Export (0) Print
Expand All

Hosting a Native Windows Control within a Microsoft® .NET Compact Framework Forms Control

.NET Compact Framework 1.0
 

Author:
Peter Foot
Microsoft Embedded MVP
In The Hand Ltd

Date:
October 2004

Applies to:
Microsoft® Windows® CE
Microsoft® Windows® CE .NET

Download Sample.

Summary: This article will demonstrate a technique for hosting native windows controls, in this example the HTML Web Browser control, within a custom .NET Compact Framework control. The method described supports full two-way communication with the native control so that events can be raised following user interaction. (6 printed pages)

Contents

Introduction
About the ControlEx class
Window Handles
Designer Support
The WebBrowser Control
Communicating with the Native Control
Events
Building For Design Time
Sample Application
Conclusion
Additional Resources

Introduction

If you already have invested in creating a native window control and wish to use this in your .NET Compact Framework code, or you would like to take advantage of some of the intrinsic Windows CE controls which are not directly supported by the .NET Compact Framework, you will need a method of interoperating with native window controls. The OpenNETCF Smart Device Framework features a new custom implementation using the MessageWindow class. This uses Platform Invoke to create a visible window which is capable of hosting native controls. This article will look at how to create a custom control to host a native windows control – my example will be a managed control around the HTML control available in Windows CE.

About the ControlEx class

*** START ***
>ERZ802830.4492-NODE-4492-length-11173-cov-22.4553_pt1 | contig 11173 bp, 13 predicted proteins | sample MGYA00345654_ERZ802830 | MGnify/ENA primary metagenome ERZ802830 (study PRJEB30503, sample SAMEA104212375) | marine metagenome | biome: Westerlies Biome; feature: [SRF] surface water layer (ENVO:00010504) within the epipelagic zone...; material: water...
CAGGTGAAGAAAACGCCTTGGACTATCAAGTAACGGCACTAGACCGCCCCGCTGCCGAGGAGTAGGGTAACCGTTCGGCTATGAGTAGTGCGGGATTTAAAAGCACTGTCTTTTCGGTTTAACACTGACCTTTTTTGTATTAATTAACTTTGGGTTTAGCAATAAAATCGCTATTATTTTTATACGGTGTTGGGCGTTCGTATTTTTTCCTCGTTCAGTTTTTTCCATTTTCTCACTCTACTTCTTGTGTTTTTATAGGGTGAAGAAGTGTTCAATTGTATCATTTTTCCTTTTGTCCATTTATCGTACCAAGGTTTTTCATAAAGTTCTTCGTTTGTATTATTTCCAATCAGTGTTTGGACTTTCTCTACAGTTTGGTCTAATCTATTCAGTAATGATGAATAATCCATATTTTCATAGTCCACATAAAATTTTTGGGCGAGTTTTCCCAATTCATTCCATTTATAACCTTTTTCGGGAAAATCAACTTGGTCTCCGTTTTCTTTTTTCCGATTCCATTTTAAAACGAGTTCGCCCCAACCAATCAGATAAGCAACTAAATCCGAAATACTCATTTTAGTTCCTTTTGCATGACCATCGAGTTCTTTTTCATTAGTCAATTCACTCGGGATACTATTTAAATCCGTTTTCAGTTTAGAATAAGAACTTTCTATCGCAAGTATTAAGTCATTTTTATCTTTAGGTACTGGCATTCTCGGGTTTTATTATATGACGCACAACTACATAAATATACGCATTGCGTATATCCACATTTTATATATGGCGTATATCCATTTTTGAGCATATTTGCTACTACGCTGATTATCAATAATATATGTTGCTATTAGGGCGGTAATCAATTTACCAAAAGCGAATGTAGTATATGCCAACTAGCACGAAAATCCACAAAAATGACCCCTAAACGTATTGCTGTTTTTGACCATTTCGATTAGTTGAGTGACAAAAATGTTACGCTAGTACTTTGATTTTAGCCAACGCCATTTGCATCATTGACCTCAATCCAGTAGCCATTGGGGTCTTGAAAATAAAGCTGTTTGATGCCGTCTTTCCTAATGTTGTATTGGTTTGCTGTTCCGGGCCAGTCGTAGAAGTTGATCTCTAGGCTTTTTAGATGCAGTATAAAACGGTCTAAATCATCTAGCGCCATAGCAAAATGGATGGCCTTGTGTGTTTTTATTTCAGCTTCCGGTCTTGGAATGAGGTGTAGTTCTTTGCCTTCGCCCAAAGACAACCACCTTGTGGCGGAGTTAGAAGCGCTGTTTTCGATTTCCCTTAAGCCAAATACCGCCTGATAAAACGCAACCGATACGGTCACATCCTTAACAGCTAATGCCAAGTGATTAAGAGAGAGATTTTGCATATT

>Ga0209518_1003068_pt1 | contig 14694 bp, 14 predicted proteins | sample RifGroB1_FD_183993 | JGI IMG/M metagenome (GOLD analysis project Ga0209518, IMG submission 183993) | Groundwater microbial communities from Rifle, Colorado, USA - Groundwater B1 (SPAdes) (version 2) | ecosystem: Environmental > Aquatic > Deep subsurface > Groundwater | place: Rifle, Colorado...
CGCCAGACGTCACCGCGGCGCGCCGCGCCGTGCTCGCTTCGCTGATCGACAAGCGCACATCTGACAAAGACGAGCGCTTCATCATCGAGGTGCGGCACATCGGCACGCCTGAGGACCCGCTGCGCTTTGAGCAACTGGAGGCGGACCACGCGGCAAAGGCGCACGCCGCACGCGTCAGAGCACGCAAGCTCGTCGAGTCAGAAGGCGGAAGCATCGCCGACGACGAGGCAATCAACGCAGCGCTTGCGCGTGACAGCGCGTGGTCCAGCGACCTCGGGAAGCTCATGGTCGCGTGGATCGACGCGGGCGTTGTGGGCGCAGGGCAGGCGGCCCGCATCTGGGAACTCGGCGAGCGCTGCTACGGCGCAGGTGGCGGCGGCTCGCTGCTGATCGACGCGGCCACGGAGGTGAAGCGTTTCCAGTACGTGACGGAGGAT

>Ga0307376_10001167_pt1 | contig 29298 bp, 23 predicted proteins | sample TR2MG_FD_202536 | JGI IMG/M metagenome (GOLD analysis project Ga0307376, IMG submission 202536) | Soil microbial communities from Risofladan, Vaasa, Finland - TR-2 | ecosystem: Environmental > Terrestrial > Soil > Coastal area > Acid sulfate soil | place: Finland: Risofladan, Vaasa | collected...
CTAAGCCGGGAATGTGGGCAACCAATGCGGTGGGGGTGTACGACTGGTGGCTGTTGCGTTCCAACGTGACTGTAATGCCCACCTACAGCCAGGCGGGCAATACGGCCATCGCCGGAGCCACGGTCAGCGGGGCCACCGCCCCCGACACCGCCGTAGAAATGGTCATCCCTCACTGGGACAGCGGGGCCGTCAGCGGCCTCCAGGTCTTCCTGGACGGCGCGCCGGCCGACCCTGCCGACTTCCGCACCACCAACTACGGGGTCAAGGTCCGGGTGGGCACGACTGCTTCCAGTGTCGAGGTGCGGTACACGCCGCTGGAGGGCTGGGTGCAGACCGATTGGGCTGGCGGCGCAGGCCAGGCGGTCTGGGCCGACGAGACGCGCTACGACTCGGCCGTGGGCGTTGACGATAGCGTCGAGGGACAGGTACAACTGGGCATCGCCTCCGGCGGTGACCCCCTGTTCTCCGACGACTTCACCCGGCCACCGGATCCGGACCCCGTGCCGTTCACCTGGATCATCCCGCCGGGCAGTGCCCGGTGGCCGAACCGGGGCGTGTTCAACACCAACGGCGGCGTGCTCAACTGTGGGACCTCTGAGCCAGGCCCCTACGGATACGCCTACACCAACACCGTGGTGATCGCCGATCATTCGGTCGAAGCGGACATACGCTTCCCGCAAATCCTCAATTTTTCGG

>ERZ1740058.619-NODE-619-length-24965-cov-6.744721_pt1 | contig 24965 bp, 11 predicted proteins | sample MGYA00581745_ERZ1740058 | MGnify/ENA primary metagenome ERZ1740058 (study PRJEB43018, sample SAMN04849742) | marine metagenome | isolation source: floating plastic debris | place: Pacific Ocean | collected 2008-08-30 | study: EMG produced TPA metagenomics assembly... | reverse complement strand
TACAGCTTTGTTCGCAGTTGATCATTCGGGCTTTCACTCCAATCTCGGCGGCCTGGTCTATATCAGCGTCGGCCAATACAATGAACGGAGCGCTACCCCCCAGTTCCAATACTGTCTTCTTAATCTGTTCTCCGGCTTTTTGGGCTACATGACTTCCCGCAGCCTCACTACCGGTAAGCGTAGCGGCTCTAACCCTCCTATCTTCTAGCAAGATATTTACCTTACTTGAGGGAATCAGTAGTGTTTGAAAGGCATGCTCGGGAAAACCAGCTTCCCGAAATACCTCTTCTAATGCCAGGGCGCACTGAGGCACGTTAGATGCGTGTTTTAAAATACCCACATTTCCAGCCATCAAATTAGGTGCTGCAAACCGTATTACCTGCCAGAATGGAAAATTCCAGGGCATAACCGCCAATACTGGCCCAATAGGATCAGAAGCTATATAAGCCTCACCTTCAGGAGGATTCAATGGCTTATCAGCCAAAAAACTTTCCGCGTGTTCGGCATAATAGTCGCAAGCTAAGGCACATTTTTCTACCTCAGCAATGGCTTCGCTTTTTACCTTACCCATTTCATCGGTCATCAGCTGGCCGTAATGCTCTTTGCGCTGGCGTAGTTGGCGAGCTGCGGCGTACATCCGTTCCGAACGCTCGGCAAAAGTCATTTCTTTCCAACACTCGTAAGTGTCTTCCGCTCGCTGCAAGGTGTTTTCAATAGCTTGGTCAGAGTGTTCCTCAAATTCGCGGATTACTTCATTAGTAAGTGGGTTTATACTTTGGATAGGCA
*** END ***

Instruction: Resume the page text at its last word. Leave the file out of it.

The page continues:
As with any custom control on the .NET Compact Framework development starts with a class which is derived from System.Windows.Forms.Control. However to handle much of the internal plumbing required to host a native control, I have created an OpenNETCF.Windows.Forms.ControlEx class.

The ControlEx class works by hosting a modified MessageWindow class. Because the MessageWindow is created as a 0 by 0 pixel invisible native window it makes a perfect sink for windows messages but can perform no useful function as part of the user interface. Therefore we use Platform Invoke to alter the properties of this window to make it visible and hence make it possible to host other controls within it.

ControlEx takes care of creating a ControlMessageWindow and creating the native control of your choice. At run time the ControlMessageWindow receives all notification messages from the native control and passes them to the OnNotifyMessage method in the ControlEx derived class, in this case WebBrowser. The ControlEx automatically responds to events such as Resizing, Focus changes etc and resizes the native control automatically.

When a new ControlMessageWindow is created a reference to the parent managed control is assigned. Using Platform Invoke the SetWindowParent API method is called to make the ControlMessageWindow a child of the ControlEx derived class. ControlEx itself creates the native control as a child of the ControlMessageWindow. In this way notification messages from the native control are received by the MessageWindow and passed back into the managed ControlEx derived class.

Figure 1 - How native and managed code interact

Standard Functionality

The ControlEx class has a built in implementation for a number of Properties which will be useful for your derived control including BorderStyle, Handle, Name and Tag.

Window Handles

The .NET Compact Framework doesn't expose the native window handles for controls. The ControlEx class implements the IWin32Window interface which is present in the full .NET framework but added by OpenNETCF to the .NET Compact Framework. This interface defines a Handle property – this is used to expose the window handle of the managed control itself. This is determined by setting Capture on the control and using the API function GetCapture to return the window handle:-

/// <summary>
/// Native Window Handle
/// </summary>
public IntPtr Handle
{
   get
   {
      if(m_handle==IntPtr.Zero)
      {
         this.Capture = true;
         m_handle = OpenNETCF.Win32.Win32Window.GetCapture();